Retrospective Summer 2012
Lauderdale House, Highgate Hill, London, N6 5HG • September 19 -30
Retrospective Summer 2012 opened this week in the upper gallery of North London’s Lauderdale House. The venue, not quite as grand as its name might suggest, is a quirky neoclassic community arts hub on the borders of Highgate Village, and it aptly plays host to photographer (and neighbour) Dan Hall’s summer exhibition.
The show’s title, Retrospective Summer 2012, is perhaps a somewhat misleading one, for it is not a retrospective in the traditional sense; these images do not come from a body of work that has previously been exhibited to the public, nor has the artist himself exhibited anything prior to this collection, because this show is in fact his debut. There is an inferred confidence in using such a title and I needed to be no less than thoroughly impressed if this show was to avoid disappointment.
On ascending the stairs to the upper gallery we are confronted by one of the many geometrically bold images in the collection, Pylon and Sky. Photographed from beneath, the pylon fans from the centre of the image out towards, and beyond, the edges of the frame. Like a skeletal carambola wrought out of steel it is set against a sky that bleeds from turquoise into deep copper sulphate. This image says a lot about the photographer; he understands composition and he wants to impress. It is physically one of the largest photographs in the exhibition and one of the few images printed onto canvas. Everything about this photograph, from its size, printed technique and position on the stairwell (visible from below and above in the upper gallery) betrays the import the artist places on this image. And rightly so … it’s stunning.
It’s the first in many visually strong images that use heightened colour and bold geometry, but this is not the nucleus of a theme in the work. The exhibition is in fact almost defined by its lack of an identifiable overarching theme. That’s not to say that the images are completely disparate, for many of the photographs here have obvious siblings and the compositions are often knowingly framed, heightening the notion that their purpose is art, and not reportage. This precision of composition breaks the fourth wall, reminding us that there is, in all these images, the invisible yet unmistakable presence of photographer himself.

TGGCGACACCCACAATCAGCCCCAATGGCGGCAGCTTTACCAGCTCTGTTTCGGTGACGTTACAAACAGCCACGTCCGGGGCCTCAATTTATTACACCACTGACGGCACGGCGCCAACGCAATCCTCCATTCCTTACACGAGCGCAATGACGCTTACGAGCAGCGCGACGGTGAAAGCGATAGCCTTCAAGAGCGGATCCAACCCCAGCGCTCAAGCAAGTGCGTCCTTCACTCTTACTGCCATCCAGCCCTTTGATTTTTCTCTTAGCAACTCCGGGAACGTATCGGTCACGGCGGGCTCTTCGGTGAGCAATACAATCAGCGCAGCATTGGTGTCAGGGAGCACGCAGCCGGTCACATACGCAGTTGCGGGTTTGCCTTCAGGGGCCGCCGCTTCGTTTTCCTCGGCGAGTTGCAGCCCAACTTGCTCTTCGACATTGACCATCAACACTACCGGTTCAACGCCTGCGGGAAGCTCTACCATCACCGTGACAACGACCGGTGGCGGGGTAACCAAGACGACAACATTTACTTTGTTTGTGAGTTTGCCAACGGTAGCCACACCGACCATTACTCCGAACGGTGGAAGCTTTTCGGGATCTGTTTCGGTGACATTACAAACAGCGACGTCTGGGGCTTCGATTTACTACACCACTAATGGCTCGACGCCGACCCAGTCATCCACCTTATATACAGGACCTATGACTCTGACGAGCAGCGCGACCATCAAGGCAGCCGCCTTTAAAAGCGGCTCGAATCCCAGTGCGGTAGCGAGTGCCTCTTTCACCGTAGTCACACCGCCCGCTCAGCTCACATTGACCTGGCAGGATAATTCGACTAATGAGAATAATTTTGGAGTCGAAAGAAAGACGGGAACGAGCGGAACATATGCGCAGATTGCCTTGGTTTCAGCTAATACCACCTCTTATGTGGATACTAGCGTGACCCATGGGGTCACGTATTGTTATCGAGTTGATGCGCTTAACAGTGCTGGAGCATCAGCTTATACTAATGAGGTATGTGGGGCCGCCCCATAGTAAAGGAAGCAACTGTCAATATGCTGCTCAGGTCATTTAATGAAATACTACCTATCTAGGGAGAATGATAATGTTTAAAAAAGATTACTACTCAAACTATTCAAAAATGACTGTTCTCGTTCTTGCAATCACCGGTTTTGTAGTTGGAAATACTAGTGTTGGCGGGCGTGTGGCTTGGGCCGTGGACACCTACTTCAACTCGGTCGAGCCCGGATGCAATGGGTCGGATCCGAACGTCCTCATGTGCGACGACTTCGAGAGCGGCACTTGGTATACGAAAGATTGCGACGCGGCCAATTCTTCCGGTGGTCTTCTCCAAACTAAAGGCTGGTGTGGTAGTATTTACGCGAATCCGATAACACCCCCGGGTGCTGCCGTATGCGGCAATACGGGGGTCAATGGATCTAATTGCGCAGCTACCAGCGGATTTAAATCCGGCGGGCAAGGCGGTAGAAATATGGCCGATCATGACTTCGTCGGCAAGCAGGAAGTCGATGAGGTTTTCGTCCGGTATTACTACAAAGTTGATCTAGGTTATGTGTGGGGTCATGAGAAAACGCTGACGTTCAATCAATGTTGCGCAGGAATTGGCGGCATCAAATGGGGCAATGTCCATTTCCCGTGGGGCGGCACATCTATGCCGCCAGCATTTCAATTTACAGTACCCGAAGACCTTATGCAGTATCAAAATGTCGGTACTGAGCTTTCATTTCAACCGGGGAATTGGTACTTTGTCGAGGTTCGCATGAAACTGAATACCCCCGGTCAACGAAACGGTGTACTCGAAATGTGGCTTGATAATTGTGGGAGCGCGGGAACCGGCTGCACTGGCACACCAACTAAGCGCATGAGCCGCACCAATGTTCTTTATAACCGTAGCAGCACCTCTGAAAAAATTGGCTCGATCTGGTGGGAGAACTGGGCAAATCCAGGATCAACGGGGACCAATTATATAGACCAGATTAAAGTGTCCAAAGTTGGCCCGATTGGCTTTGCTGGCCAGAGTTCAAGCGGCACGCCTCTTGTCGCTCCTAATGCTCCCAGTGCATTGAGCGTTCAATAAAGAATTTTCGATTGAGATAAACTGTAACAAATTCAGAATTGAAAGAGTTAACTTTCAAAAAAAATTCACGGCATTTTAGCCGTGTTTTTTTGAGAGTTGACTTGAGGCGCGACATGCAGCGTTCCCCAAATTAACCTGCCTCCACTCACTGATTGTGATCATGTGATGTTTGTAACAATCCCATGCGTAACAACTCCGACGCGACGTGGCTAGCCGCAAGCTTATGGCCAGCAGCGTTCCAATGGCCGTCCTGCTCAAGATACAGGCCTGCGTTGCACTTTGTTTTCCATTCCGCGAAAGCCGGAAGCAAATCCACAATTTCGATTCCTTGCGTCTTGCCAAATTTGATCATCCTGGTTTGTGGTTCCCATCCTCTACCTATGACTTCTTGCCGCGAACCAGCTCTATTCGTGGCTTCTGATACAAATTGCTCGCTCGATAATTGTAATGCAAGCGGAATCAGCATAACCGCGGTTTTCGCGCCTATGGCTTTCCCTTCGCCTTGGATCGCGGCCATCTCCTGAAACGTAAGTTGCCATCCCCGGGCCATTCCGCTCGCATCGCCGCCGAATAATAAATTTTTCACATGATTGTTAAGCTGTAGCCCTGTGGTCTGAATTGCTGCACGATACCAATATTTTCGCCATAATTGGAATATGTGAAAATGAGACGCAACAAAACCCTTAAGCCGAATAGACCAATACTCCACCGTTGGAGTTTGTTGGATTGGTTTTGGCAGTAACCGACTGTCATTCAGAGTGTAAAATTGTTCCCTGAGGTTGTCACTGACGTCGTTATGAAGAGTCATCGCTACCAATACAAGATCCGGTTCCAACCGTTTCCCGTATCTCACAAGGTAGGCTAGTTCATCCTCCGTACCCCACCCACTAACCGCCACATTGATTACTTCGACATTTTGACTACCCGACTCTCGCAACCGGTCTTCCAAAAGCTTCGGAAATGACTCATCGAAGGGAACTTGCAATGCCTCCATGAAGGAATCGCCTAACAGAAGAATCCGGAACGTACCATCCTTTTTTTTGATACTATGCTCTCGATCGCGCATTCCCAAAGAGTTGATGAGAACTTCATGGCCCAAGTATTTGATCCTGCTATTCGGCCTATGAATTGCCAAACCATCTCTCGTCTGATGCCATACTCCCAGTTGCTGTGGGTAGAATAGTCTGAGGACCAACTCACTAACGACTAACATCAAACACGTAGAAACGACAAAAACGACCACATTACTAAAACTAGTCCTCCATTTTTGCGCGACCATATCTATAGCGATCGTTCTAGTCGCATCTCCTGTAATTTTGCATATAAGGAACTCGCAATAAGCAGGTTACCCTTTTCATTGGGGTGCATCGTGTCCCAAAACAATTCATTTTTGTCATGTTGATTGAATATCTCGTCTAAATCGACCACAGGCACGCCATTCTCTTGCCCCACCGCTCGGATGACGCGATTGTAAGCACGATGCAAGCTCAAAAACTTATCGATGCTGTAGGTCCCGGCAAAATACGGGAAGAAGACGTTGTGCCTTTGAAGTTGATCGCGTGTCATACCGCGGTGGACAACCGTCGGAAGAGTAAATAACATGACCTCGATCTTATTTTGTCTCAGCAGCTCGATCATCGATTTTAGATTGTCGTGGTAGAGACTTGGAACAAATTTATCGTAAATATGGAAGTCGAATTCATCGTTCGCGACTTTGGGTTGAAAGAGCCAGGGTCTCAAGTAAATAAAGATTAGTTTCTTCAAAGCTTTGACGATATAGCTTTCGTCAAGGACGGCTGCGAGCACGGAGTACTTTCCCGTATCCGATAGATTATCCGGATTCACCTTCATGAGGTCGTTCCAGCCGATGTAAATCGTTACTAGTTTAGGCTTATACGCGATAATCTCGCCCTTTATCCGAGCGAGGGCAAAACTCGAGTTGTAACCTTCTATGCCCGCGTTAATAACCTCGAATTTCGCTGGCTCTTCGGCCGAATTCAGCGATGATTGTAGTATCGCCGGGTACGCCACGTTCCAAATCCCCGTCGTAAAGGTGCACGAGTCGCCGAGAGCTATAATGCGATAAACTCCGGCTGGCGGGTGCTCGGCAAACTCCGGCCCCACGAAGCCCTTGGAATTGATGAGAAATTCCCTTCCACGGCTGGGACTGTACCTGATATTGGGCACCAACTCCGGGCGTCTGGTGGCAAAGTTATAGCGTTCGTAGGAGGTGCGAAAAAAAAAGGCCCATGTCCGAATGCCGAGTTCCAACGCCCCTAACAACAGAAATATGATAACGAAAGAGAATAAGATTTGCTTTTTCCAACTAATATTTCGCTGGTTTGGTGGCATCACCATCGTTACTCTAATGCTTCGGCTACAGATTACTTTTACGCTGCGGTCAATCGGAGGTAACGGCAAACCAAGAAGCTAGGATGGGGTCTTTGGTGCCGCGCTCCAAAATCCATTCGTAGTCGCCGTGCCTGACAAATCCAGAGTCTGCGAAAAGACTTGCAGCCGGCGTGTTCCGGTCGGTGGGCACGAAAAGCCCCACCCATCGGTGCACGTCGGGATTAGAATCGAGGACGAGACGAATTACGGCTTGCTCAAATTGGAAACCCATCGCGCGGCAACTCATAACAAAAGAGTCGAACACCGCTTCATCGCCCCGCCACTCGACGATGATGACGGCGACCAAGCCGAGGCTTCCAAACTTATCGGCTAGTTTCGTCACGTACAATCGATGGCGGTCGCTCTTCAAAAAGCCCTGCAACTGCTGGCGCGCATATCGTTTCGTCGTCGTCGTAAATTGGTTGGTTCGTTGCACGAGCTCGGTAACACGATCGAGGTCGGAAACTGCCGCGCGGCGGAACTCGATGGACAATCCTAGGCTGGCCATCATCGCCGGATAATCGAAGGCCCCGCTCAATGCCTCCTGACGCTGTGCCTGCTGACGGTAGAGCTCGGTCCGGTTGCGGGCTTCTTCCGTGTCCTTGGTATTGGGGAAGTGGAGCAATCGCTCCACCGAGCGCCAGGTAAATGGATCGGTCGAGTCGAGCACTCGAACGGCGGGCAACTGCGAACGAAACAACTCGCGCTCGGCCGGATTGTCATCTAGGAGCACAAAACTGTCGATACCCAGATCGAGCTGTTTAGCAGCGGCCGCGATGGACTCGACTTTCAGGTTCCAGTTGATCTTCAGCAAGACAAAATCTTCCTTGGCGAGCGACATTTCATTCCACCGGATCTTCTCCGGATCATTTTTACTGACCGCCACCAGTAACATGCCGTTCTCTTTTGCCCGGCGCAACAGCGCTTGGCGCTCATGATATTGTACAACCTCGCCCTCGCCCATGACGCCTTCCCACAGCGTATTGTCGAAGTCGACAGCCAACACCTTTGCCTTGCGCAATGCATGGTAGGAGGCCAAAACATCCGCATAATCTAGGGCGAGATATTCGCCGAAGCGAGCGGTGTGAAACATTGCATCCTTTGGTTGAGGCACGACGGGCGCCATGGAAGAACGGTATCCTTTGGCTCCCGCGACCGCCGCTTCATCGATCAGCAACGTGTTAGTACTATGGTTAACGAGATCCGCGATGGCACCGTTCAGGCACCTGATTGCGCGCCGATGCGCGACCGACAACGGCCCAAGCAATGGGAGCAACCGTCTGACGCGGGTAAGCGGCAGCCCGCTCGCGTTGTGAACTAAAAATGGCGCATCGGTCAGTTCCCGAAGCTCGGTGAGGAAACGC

The exhibition is almost uniformly divided into photographs that have a high saturation of colour (belying the photographers digital medium) and those that have very little colour at all. For me, some of the most emotionally engaging images fall into this monochromatic camp. Limehouse Viaduct in Mist is the first in a series of haunting images with its robust, brick arches that are all to easily swallowed by a descending fog that recalls Saucy Jack and choking pea-soupers. Likewise, Snowy Parliament Hill at Night (a personal favourite), reveals a grainy, indistinct landscape filled with figures making their way home, eerily stumbling through the frame like zombies in a post-apocalyptic scene. Aircraft and Buildings is sharp and angular, the presence of people is inferred yet they are markedly absent, and with its visual reference to 9/11 the effect is quite chilling. And in Builder Watches 7/7 News the photographer captures a blue collar worker watching live coverage of the terrorist bombings of London in 2005. The Dalek in the right-hand side of the frame is an ironic punctuation of the real terror intimated in the image.
This is a very human moment in the exhibition where figures are often indistinct, in silhouette or pushed to the fringes of the frame. Humanity is here, but it is ancillary to the overall composition. Even in the portraits, of which there are five, there is a distance between the figures and the photographer, not physically but emotionally. This is not a criticism, merely an observation, which is adversely emphasised by Man with Beard in Snow, where the subject looks straight into the lens connecting directly with photographer and viewer. Its beauty is underscored by its rarity.
Intrigued by the divergency of the exhibit, I asked Dan how he went about selecting the images. After making his own selections, part of his process was to ask family and friends to choose personal favorites. This might go some way to explain the variety of images here, which contribute to the exhibition’s lack of continuity, but at the same time, it is the reason why it is so thoroughly enjoyable. There is something for everyone. It’s a collision of the urban and the natural; of colour and monochrome, all underpinned by an understanding of classicism and formal composition which is alluded to in images such as Statue Looking Back and Porlock Rainbow which recalls Turner and Constable in its tonality.
Having seen the exhibition, I understand now that Retrospective Summer 2012 is a literal title, insomuch as it is a contemplation on things that have past which, by definition of the medium, is the purpose of photography. And if this excellent debut exhibition is anything to go by we can expect Dan Hall to engage us emotionally and intellectually with many more future retrospectives.